How do you choose your writing subject?

The craft of creative writing, both fiction and non-fiction, demands that we immerse ourselves in the world in which we live.

In order for our writing to be deep, broad, and wide, our lives must go there first. It also demands that the writer take a flight of imagination. It’s that feeling of lift-off, when our pulse races and colour floods to our cheeks. It’s the ‘aha’ moment of the haiku poets. It’s the feeling of flow rising up through the body and on to the page. It’s addictive. It’s what all writers yearn to contact.

We can simplistically assume that nature-writers give more weight to the first skill, and that writers of fantasy fiction, for example, make more use of the second. However, in successful creative writing, the first cannot exist without the second. How can you take off, if there’s no ground to launch from?

For some writers, observing life doesn’t come easily.

As they are happy to remind me, attending to the minutiae of life is exactly what they were trying to get away from when they took up writing! Others writers work well on the ground, but lack the vitality and flight. Their passion is for diving deep with the present moment experience. They sometimes fear letting go.

If you are one of those who want to yawn and put your head down on the clean white page at the thought of writing about the every day world, the winner of the Wild Words Competition 2014 might be of particular interest to you.

In her winning poem What a Leopard Slug Knows’, Julie Stamp shows us that it’s not that life is interesting per se, but that we choose to make it interesting by giving it kind attention. As writers, how we treat a subject is more important than our initial choice of subject.


It was a nature documentary that opened Julie’s eyes to the wonders of Limax maximus: the Leopard Slug. Having researched further, assimilated and pondered on the facts, she felt ‘compelled’ to write a poem. She has this to say on the subject of making the mundane interesting:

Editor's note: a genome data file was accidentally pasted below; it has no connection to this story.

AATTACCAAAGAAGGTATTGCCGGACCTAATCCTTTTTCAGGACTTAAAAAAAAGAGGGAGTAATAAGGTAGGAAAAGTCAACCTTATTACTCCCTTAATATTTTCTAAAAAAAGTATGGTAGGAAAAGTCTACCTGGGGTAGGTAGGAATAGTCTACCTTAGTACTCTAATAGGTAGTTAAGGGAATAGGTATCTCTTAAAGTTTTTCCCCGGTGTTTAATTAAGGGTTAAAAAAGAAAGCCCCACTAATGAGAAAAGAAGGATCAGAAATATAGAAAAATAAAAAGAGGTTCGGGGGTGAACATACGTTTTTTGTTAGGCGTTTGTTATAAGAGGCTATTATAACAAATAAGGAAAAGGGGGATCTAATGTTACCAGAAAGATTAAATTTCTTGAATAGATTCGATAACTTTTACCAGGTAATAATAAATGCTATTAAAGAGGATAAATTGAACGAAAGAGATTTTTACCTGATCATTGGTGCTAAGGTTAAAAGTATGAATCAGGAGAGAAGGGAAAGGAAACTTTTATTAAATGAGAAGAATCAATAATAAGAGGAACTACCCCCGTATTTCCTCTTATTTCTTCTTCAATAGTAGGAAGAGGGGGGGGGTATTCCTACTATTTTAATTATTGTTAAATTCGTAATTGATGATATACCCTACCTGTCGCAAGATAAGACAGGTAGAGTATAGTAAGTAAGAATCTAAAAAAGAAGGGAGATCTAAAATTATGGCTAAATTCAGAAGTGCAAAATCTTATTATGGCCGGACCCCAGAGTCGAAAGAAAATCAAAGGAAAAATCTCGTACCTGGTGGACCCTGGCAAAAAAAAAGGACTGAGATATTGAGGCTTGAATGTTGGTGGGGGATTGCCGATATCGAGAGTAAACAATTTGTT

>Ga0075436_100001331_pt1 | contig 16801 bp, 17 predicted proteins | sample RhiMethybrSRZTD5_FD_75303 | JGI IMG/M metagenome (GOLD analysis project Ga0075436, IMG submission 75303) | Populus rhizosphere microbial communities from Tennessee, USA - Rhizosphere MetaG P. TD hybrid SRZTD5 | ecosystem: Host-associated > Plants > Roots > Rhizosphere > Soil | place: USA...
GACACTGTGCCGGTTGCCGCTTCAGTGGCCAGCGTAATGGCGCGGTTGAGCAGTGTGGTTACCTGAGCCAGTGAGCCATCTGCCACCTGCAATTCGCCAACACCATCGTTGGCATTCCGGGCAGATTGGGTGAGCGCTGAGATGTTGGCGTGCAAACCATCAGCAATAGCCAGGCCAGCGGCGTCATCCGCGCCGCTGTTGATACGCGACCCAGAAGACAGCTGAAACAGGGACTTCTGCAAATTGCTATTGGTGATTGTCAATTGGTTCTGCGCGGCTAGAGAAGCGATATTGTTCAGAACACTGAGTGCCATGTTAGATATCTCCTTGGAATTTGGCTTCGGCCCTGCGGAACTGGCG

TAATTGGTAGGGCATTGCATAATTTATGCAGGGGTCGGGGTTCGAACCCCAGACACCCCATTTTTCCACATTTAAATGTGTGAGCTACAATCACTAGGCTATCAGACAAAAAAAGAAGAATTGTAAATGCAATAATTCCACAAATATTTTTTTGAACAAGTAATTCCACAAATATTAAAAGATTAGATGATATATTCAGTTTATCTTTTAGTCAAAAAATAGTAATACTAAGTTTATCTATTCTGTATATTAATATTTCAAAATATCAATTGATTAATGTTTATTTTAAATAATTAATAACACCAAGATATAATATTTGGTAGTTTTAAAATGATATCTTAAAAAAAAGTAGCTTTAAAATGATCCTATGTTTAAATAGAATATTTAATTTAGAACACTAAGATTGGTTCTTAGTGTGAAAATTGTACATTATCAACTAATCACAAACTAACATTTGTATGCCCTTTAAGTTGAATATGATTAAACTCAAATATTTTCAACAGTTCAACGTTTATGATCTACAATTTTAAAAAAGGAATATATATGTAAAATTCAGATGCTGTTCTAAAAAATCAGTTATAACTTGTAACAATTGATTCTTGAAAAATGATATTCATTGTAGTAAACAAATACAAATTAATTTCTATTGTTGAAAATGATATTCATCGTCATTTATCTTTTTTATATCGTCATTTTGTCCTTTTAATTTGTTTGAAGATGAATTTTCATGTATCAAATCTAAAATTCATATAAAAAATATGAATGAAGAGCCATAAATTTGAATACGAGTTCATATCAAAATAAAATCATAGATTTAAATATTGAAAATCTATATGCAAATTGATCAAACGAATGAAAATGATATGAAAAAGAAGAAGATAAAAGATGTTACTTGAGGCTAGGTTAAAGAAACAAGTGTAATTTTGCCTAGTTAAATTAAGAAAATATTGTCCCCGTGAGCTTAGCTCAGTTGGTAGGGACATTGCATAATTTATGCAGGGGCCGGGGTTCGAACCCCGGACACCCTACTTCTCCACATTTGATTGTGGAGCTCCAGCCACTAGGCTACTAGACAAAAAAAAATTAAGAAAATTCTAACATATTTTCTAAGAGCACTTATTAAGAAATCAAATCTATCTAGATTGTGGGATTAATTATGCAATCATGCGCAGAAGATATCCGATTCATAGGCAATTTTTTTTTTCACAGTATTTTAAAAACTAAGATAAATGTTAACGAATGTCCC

Take time to scratch beneath the surface, to investigate those aspects of nature which are not fully understood, and even the most maligned and humble creatures can be admired and appreciated for what they are and what they contribute to our world.

And this was her personal process around the meeting of observation and imagination:

It was important to write from the slugs’ point of view and that its voice should reflect its extraordinariness….The more I visualised this world, the more I was able to make the transition between the images in the documentary and the vision in my head.

When we decide to make contact with a subject that repels or bores us, and translate that into contact between pen (or keys) and page, we stand steady in the face of our fears. We expand our comfort zone, and our world.

And as to boredom, and the falling asleep on the desk thing, well, I would suggest that these are sometimes unconscious defences. Against what? Against being truly in relationship with life and the vulnerability that comes with that. 

Evolving words

This summer I spoke a lot about storytelling as a fundamental tool for helping the human animal to survive and thrive.

In researching this idea further for the online course, I discovered all sorts of fascinating facts that made animals seem somehow more human, or rather, made humans seem rather more animal. Did you know that animals communicate symbolically? Bees pass on information to their comrades about the distance, difficulty and value of potential food sources, through gestures contained in a dance. Did you know that animals pretend? Young chimpanzees will take care of logs and other objects as if they were babies. And did you know that we are not the only species that dream? Neuroscience has found that zebra finches seem to practice singing specific songs in their sleep. The same neurons light up in their brains, as when they are awake and singing out loud.

Through Wild Words I present a view of written language as a fluid animal.

Teaching at Swanwick Writer’s Summer School last month, I therefore very much appreciated linguistics expert David Crystal’s approach to language. He emphasises,

…the human ability to be linguistically creative and to adapt language to suit the demands of diverse settings

It’s an optimistic view, which, as in Wild Words work, demonstrates how human beings expand into their potential, rather than reduces their behaviours to ‘problems’. This is especially evident when you read his defence of the language used in texting, as reported in The Guardian

People think that the written language seen on mobile phone screens is new and alien, but all the popular beliefs about texting are wrong….There is no disaster pending. We will not see a new generation of adults growing up unable to write proper English. The language as a whole will not decline. In texting what we are seeing, in a small way, is language in evolution.

We need to remain alert to that voices (internal as well as external) that heap negativity upon the way we function. In the same way that texting is not the death-knell of the English language, the problems on your writing page are not a catastrophe for your career as a writer.

They are evidence of your body-mind trying things out, in order to find the best way through. We need to support, rather than undermine that process. When we make those strategies into the enemy, we only strengthen their hold.

There’s a whole world of communication that goes on between non-human animals.

Write piece of prose or poetry in which you take the voice of an animal. Use first person point-of-view to tell the reader about the life of your chosen animal, its hopes and dreams.